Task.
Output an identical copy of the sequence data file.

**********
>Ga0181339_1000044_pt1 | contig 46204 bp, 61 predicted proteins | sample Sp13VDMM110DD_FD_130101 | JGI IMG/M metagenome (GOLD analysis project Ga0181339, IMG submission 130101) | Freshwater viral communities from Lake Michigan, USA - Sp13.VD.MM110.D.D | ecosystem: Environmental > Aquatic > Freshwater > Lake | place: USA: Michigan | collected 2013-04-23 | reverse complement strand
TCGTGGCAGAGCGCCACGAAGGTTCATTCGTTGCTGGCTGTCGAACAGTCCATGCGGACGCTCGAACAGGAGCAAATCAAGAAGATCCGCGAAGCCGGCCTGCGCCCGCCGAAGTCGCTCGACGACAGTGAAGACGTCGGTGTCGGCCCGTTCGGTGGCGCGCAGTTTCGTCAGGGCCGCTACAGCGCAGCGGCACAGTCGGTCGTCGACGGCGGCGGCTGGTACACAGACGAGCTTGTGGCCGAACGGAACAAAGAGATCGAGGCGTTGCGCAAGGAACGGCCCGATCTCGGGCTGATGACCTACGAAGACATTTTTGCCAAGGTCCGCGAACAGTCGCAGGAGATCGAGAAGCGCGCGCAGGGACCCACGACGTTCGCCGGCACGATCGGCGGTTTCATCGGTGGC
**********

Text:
>Ga0181339_1000044_pt1 | contig 46204 bp, 61 predicted proteins | sample Sp13VDMM110DD_FD_130101 | JGI IMG/M metagenome (GOLD analysis project Ga0181339, IMG submission 130101) | Freshwater viral communities from Lake Michigan, USA - Sp13.VD.MM110.D.D | ecosystem: Environmental > Aquatic > Freshwater > Lake | place: USA: Michigan | collected 2013-04-23 | reverse complement strand
TCGTGGCAGAGCGCCACGAAGGTTCATTCGTTGCTGGCTGTCGAACAGTCCATGCGGACGCTCGAACAGGAGCAAATCAAGAAGATCCGCGAAGCCGGCCTGCGCCCGCCGAAGTCGCTCGACGACAGTGAAGACGTCGGTGTCGGCCCGTTCGGTGGCGCGCAGTTTCGTCAGGGCCGCTACAGCGCAGCGGCACAGTCGGTCGTCGACGGCGGCGGCTGGTACACAGACGAGCTTGTGGCCGAACGGAACAAAGAGATCGAGGCGTTGCGCAAGGAACGGCCCGATCTCGGGCTGATGACCTACGAAGACATTTTTGCCAAGGTCCGCGAACAGTCGCAGGAGATCGAGAAGCGCGCGCAGGGACCCACGACGTTCGCCGGCACGATCGGCGGTTTCATCGGTGGC